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Paul Gavarni (Hippolyte Guillaume Sulpice Chevalier). 1804-1886.

[Justice avocat. (lAWYER].Justice avocat. (LAWYER)]. "N'y a pas de doute, mon Président, qu'à ma place vous n'auriez pas abimé, comme c' homme là vous !...." (There is no doubt, my President, that in my place you would not have wrecked, like that, that man near you! ... ")1857. Lithograph. Image 8 x 6 5/8, image with text 10 1/4 x 7 3/8, sheet 15 3/8 x 11 1/8. Armelhault and Bocher 1269.ii. Bohêmes (Bohemians), from Masques et Visages by Paul Gavarni, New Series. Physionomies Parisiennes, plate 13. The series of 20 lithographs was published in 1857 by Lemercier & Cie, Paris. The figures were half-length or three quarter-length. This is an impression apart from the daily magazine, printed sur blanc. Accompanied by the original lithographic stone: image 8 x 6 5/8, stone 13 x 9 5/8 x 1 1/2 inches and weighs 19 pounds, 2 ounces. It is interesting to note that the stone contains only the image, not the text, which was later added when the complete lithograph was printed. Addit6ionally, the image is presented in the same direction on the stone and in the lithograph. Price upon request.

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Drawing or painting the image directly on the stone required the artist or craftsman to produce the image in reverse so that it would be right-reading when printed. One remedy for this was to draw the image right-reading on a lithographic stone, called the mother stone, which was then printed onto paper. The paper print was immediately run through the press again with a fresh stone, transferring the ink, and creating a daughter stone in which the image was reversed. This could be done several times so that several images could be applied to the daughter stone that were then printed at once, like labels. This also allowed for longer print runs as the original image on the mother stone was protected from the wear and tear of printing. Transfer lithography also allowed the image to be drawn right-reading. The image was made on a special transfer paper coated in a soluble substance like gelatin, which was then wetted and placed face down on the stone. The greasy ink in the image areas stuck to the stone and the non-image areas washed away. Transfer lithographs from intaglio plates were popular in the 1850s. The intaglio plate was printed onto the special transfer paper which was then transferred to stone. This coincided with the introduction of steam powered presses which allowed for very fast and inexpensive reproduction of images. Transfer lithography became an efficient and cost-effective way to reproduce not only existing intaglio images that were in high demand commercially, but also more utilitarian items like labels. Additionally, an image could be printed onto rubber which was stretched or reduced and then transferred to the stone creating enlargements or reductions.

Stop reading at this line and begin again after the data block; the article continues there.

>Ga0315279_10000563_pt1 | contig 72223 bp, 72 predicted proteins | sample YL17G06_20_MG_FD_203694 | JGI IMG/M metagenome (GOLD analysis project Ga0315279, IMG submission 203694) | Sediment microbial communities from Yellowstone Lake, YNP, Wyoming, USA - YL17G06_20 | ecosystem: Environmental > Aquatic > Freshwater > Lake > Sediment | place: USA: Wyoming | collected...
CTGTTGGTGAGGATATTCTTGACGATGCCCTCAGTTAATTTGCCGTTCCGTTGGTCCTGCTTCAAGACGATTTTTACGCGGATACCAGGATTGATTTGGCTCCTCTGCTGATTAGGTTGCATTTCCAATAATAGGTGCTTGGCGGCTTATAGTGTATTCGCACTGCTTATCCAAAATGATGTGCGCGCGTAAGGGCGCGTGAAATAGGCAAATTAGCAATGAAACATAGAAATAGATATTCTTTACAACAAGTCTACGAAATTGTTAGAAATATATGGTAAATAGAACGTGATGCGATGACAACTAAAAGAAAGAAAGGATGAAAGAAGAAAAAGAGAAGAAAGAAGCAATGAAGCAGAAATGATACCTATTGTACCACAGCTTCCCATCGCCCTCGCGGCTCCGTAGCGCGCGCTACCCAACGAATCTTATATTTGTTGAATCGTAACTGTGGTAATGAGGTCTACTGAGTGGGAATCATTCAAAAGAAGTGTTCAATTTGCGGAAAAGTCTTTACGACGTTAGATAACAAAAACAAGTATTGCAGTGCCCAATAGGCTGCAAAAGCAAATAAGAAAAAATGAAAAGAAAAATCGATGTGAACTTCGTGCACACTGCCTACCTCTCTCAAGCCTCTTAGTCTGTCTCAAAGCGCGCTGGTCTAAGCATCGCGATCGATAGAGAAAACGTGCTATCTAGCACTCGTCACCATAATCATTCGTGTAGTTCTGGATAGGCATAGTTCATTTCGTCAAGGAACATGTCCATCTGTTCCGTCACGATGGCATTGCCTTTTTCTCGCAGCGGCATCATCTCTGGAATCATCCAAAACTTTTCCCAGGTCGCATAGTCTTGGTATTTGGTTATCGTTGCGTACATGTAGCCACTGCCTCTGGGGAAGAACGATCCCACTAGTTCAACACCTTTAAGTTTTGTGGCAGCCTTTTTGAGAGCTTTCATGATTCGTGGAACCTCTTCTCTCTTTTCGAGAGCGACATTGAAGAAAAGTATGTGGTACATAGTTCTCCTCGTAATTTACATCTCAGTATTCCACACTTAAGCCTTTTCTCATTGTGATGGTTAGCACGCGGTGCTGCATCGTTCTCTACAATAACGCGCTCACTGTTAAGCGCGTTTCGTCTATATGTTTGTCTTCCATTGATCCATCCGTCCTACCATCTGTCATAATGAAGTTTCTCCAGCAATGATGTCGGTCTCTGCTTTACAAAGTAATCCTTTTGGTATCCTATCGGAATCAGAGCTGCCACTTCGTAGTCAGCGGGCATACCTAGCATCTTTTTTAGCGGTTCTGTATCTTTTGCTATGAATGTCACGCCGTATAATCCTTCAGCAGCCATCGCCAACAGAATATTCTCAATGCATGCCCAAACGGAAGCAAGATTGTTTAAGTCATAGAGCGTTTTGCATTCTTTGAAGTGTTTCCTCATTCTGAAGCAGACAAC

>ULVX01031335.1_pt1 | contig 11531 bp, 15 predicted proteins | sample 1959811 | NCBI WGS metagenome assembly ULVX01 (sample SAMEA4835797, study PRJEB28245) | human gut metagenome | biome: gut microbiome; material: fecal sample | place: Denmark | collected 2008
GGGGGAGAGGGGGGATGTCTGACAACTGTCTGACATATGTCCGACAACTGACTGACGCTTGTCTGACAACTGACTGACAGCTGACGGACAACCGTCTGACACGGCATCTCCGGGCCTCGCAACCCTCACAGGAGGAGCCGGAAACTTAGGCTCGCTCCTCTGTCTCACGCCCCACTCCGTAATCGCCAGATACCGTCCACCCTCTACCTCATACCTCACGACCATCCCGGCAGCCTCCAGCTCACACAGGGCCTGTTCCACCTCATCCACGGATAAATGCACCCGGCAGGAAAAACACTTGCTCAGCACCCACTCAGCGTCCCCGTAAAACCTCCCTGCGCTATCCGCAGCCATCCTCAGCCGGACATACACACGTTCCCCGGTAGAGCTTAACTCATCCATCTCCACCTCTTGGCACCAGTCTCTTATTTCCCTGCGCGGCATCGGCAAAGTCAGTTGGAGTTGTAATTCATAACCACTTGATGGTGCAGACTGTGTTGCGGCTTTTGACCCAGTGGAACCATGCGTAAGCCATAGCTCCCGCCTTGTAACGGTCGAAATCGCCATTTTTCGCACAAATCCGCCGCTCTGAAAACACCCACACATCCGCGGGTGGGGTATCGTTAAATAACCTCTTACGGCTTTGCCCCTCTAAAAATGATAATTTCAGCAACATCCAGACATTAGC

The above information was taken from online: Lithography.

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Continental Fine Prints.

Allinson Gallery Index.

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